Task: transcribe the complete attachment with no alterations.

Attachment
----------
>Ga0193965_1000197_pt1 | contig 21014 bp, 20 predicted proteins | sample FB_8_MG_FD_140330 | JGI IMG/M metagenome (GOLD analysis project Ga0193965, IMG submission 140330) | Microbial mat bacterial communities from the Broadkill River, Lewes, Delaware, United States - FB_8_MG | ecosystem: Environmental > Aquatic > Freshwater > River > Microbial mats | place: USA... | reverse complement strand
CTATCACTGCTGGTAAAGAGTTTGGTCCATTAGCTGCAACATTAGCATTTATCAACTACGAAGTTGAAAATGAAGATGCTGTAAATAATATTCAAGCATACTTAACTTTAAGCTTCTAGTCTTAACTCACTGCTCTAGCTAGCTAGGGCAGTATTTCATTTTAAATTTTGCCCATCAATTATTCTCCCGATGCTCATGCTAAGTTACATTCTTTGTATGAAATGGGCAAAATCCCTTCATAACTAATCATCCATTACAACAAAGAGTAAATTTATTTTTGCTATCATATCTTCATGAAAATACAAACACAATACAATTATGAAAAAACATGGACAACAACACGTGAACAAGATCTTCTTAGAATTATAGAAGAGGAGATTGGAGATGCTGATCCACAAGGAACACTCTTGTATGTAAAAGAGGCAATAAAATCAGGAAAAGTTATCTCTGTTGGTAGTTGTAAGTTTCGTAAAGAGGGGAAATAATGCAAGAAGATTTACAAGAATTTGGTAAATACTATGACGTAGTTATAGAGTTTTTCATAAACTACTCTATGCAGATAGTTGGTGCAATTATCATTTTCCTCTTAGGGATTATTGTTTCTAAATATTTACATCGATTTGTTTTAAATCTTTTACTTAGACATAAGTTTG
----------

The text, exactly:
>Ga0193965_1000197_pt1 | contig 21014 bp, 20 predicted proteins | sample FB_8_MG_FD_140330 | JGI IMG/M metagenome (GOLD analysis project Ga0193965, IMG submission 140330) | Microbial mat bacterial communities from the Broadkill River, Lewes, Delaware, United States - FB_8_MG | ecosystem: Environmental > Aquatic > Freshwater > River > Microbial mats | place: USA... | reverse complement strand
CTATCACTGCTGGTAAAGAGTTTGGTCCATTAGCTGCAACATTAGCATTTATCAACTACGAAGTTGAAAATGAAGATGCTGTAAATAATATTCAAGCATACTTAACTTTAAGCTTCTAGTCTTAACTCACTGCTCTAGCTAGCTAGGGCAGTATTTCATTTTAAATTTTGCCCATCAATTATTCTCCCGATGCTCATGCTAAGTTACATTCTTTGTATGAAATGGGCAAAATCCCTTCATAACTAATCATCCATTACAACAAAGAGTAAATTTATTTTTGCTATCATATCTTCATGAAAATACAAACACAATACAATTATGAAAAAACATGGACAACAACACGTGAACAAGATCTTCTTAGAATTATAGAAGAGGAGATTGGAGATGCTGATCCACAAGGAACACTCTTGTATGTAAAAGAGGCAATAAAATCAGGAAAAGTTATCTCTGTTGGTAGTTGTAAGTTTCGTAAAGAGGGGAAATAATGCAAGAAGATTTACAAGAATTTGGTAAATACTATGACGTAGTTATAGAGTTTTTCATAAACTACTCTATGCAGATAGTTGGTGCAATTATCATTTTCCTCTTAGGGATTATTGTTTCTAAATATTTACATCGATTTGTTTTAAATCTTTTACTTAGACATAAGTTTG